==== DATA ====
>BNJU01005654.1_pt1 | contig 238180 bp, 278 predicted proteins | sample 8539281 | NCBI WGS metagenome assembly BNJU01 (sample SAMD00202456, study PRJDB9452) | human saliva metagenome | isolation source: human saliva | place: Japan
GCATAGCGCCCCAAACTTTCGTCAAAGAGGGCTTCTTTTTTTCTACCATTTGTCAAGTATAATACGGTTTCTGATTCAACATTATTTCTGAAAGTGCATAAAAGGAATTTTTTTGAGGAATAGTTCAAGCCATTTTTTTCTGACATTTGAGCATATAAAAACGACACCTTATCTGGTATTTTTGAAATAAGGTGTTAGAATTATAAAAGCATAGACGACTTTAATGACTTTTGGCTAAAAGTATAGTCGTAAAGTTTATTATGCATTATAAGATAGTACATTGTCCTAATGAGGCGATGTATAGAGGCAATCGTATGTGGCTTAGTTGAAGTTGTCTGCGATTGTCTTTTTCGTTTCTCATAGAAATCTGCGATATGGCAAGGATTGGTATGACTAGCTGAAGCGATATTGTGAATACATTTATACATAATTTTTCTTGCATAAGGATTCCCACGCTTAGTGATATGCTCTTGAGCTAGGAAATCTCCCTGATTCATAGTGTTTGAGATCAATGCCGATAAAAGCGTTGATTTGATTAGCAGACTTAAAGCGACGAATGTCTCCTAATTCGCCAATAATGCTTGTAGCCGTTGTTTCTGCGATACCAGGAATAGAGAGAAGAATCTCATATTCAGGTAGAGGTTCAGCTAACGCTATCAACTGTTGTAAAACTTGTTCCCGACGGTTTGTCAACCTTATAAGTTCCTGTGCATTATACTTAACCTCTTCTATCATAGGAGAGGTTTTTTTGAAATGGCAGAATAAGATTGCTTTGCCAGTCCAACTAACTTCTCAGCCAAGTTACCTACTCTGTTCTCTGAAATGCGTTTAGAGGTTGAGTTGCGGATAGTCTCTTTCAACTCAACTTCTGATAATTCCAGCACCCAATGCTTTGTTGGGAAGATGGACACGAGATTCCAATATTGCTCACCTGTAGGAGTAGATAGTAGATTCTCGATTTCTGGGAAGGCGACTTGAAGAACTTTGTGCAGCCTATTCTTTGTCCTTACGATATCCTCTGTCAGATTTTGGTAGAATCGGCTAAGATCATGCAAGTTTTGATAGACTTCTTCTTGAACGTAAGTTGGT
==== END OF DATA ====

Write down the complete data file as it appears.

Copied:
>BNJU01005654.1_pt1 | contig 238180 bp, 278 predicted proteins | sample 8539281 | NCBI WGS metagenome assembly BNJU01 (sample SAMD00202456, study PRJDB9452) | human saliva metagenome | isolation source: human saliva | place: Japan
GCATAGCGCCCCAAACTTTCGTCAAAGAGGGCTTCTTTTTTTCTACCATTTGTCAAGTATAATACGGTTTCTGATTCAACATTATTTCTGAAAGTGCATAAAAGGAATTTTTTTGAGGAATAGTTCAAGCCATTTTTTTCTGACATTTGAGCATATAAAAACGACACCTTATCTGGTATTTTTGAAATAAGGTGTTAGAATTATAAAAGCATAGACGACTTTAATGACTTTTGGCTAAAAGTATAGTCGTAAAGTTTATTATGCATTATAAGATAGTACATTGTCCTAATGAGGCGATGTATAGAGGCAATCGTATGTGGCTTAGTTGAAGTTGTCTGCGATTGTCTTTTTCGTTTCTCATAGAAATCTGCGATATGGCAAGGATTGGTATGACTAGCTGAAGCGATATTGTGAATACATTTATACATAATTTTTCTTGCATAAGGATTCCCACGCTTAGTGATATGCTCTTGAGCTAGGAAATCTCCCTGATTCATAGTGTTTGAGATCAATGCCGATAAAAGCGTTGATTTGATTAGCAGACTTAAAGCGACGAATGTCTCCTAATTCGCCAATAATGCTTGTAGCCGTTGTTTCTGCGATACCAGGAATAGAGAGAAGAATCTCATATTCAGGTAGAGGTTCAGCTAACGCTATCAACTGTTGTAAAACTTGTTCCCGACGGTTTGTCAACCTTATAAGTTCCTGTGCATTATACTTAACCTCTTCTATCATAGGAGAGGTTTTTTTGAAATGGCAGAATAAGATTGCTTTGCCAGTCCAACTAACTTCTCAGCCAAGTTACCTACTCTGTTCTCTGAAATGCGTTTAGAGGTTGAGTTGCGGATAGTCTCTTTCAACTCAACTTCTGATAATTCCAGCACCCAATGCTTTGTTGGGAAGATGGACACGAGATTCCAATATTGCTCACCTGTAGGAGTAGATAGTAGATTCTCGATTTCTGGGAAGGCGACTTGAAGAACTTTGTGCAGCCTATTCTTTGTCCTTACGATATCCTCTGTCAGATTTTGGTAGAATCGGCTAAGATCATGCAAGTTTTGATAGACTTCTTCTTGAACGTAAGTTGGT